Underneath the concrete bridge, on each side, Wittman had designed storage lockers. The built in lockers were 4 feet wide by 4 feet deep and four feet high. Each locker had two ¼ inch thick plywood doors. The doors closed and locked together with a simple household sliding bolt type lock. It was Wittman’s intention to use the lockers for the storage of boat and fishing related items like extra anchor ropes, safety gear and the storage of plastic ice coolers.   
     By the time we purchased the property in 2001, the plywood doors on the lockers were already warped and deteriorating. The sliding bolt lock still worked with a little jiggling, but the salt water had taken its toll on the plywood, and because plain old steel every day household hinges had been used, and now everything was falling apart.    
      It was around the summer of 2010, when my wife Katherine and I attended an art show at a local high school where several local Keys companies had booths set up displaying items they manufactured.
     What caught our attention was a vendor making outdoor Adirondack chairs and tables out of a material called TREX, which is a white, manmade composite plastic lumber. Not only was he making outdoor chairs and furniture but he was also embossing in them pictures of palm trees or fish.  The vendor said that he could make anything we wanted out of TREX, so I asked him if he could make new doors for our storage lockers, he said yes.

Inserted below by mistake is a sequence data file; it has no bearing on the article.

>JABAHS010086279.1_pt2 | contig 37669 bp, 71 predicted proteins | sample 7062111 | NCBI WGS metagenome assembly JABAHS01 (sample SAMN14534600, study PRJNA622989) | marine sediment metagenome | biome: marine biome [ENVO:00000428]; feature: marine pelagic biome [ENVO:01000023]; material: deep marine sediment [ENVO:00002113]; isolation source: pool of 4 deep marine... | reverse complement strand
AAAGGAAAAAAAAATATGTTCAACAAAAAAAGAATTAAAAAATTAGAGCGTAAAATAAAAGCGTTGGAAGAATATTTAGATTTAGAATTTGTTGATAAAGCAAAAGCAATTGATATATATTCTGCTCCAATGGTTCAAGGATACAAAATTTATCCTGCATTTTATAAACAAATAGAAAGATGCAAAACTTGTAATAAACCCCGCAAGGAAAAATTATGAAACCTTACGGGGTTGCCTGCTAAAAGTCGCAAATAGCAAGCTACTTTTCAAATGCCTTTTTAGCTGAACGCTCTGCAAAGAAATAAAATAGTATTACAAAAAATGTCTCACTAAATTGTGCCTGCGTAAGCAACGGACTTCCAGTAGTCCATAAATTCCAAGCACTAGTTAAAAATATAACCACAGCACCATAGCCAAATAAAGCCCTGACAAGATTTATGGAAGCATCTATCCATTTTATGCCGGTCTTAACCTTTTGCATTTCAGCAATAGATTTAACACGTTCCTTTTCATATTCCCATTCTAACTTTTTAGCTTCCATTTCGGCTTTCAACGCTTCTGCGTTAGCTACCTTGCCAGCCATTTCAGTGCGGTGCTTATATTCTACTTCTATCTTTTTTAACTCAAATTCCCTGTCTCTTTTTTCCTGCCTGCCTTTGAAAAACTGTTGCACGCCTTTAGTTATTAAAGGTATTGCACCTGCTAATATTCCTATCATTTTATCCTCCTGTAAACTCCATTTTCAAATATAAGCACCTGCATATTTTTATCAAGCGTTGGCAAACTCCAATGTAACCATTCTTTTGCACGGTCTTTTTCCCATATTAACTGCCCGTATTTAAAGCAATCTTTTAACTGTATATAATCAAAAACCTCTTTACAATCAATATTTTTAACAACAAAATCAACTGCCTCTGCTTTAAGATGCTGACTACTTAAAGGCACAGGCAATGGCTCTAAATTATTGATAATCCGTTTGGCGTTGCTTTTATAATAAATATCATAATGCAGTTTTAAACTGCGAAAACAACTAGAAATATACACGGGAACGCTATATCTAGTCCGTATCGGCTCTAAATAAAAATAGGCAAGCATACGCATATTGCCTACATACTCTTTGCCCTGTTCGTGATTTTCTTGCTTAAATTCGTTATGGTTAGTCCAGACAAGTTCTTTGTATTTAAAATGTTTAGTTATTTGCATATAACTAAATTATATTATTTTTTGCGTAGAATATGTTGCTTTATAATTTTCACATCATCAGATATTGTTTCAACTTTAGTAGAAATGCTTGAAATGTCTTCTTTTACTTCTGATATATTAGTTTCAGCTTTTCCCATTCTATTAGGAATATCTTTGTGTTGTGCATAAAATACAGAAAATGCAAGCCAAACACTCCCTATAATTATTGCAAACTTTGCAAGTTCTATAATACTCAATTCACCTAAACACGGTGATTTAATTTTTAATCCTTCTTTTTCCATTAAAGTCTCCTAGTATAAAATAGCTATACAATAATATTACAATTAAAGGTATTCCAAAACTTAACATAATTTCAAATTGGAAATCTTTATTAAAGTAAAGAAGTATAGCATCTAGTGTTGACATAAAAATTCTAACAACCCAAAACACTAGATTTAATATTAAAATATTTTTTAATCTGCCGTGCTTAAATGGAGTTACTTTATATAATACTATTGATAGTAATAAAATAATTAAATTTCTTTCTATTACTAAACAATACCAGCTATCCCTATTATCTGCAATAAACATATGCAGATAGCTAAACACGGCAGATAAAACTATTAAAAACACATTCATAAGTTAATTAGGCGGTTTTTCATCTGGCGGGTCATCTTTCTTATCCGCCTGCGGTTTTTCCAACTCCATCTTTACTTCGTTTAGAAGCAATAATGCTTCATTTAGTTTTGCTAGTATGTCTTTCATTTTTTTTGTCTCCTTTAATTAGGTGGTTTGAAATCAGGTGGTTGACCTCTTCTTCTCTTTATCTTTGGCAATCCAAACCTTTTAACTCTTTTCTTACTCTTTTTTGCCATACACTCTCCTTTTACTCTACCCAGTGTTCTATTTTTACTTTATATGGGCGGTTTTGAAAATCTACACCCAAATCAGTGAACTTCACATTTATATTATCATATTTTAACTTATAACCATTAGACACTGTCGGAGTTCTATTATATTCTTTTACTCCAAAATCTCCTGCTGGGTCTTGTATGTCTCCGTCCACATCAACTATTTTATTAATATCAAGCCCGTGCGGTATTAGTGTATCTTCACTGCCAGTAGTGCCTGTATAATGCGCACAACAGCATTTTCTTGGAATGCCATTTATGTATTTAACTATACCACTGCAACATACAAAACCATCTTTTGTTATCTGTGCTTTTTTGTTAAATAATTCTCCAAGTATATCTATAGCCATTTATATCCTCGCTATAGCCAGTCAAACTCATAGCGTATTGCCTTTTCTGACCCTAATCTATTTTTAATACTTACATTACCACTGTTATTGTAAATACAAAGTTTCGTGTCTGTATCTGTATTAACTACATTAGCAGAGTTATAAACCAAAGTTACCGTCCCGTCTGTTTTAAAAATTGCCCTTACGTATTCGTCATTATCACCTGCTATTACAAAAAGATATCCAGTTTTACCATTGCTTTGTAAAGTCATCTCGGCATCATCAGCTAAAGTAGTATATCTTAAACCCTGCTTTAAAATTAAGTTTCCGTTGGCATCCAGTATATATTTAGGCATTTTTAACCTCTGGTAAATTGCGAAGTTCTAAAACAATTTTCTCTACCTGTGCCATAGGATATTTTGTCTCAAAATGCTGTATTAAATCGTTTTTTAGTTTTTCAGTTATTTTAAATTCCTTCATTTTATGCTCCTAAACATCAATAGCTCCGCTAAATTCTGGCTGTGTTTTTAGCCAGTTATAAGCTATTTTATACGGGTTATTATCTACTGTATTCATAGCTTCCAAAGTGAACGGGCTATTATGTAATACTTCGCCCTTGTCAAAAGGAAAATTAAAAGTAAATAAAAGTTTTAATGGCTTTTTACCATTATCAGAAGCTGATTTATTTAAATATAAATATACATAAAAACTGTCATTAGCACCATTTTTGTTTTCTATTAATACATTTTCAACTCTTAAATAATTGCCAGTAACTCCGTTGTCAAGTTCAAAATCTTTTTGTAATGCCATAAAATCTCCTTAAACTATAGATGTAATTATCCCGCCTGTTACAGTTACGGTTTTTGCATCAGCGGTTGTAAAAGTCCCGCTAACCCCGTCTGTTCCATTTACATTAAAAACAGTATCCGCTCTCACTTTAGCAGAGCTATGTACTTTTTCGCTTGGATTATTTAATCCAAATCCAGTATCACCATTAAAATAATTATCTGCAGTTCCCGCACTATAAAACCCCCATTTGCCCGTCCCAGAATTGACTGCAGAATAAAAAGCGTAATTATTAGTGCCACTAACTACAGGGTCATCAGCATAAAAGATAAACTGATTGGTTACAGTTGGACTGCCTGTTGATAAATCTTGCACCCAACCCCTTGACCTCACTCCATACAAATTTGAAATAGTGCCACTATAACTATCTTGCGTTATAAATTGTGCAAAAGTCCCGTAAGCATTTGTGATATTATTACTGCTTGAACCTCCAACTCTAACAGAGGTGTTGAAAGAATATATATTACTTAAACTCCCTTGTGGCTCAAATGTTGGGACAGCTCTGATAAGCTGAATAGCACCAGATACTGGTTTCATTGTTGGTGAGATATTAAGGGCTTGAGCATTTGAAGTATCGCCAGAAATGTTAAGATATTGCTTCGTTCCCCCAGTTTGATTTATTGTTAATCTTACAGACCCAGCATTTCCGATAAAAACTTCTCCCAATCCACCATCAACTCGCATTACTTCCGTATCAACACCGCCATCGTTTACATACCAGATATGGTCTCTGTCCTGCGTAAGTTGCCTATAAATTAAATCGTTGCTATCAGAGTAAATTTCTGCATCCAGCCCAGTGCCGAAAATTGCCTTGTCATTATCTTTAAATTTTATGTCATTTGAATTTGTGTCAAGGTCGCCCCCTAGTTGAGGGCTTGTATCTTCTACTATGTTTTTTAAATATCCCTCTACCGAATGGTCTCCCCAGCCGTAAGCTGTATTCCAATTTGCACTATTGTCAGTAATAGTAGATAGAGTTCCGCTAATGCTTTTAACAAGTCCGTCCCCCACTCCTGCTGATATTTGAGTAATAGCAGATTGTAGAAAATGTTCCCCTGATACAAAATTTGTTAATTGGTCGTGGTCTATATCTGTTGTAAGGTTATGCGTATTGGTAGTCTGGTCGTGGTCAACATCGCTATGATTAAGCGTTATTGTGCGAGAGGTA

The vendor eventually came by the house and measured each locker. He said that he would fabricate two door frames one for each locker, each frame was to have two TREX doors mounted in in it, and he said he would supply a finished molding to go around the exterior to be installed once I mounted the doors and the frames into the lockers. We told him to emboss green colored palm trees on the doors, just like we had seen on other items he had on display in his booth, he said that was no problem.
     About three weeks later, the vendor showed up with the doors mounted in the frames. He said that they were ready for me to install, but I immediately saw that the green palm tree design we requested was missing. When I brought it to his attention that we had ordered it with green palm trees cut in to the doors, the fellow said that it would be an additional $150.00 for each set of doors.
     Well we were in the Florida Keys, and my wife and I were already used to dealing with vendors, that do not do what they say they said they would do. As we had already paid him for the doors and frames, we reluctantly told him we would pay the extra money to have the four palm trees embossed into the doors.
      We paid him the extra money, and he did emboss the green palm trees. He delivered them and I installed both sets of doors onto the storage lockers. In the next few months, the vendor came by a couple of times in his own boat, to admire the locker doors.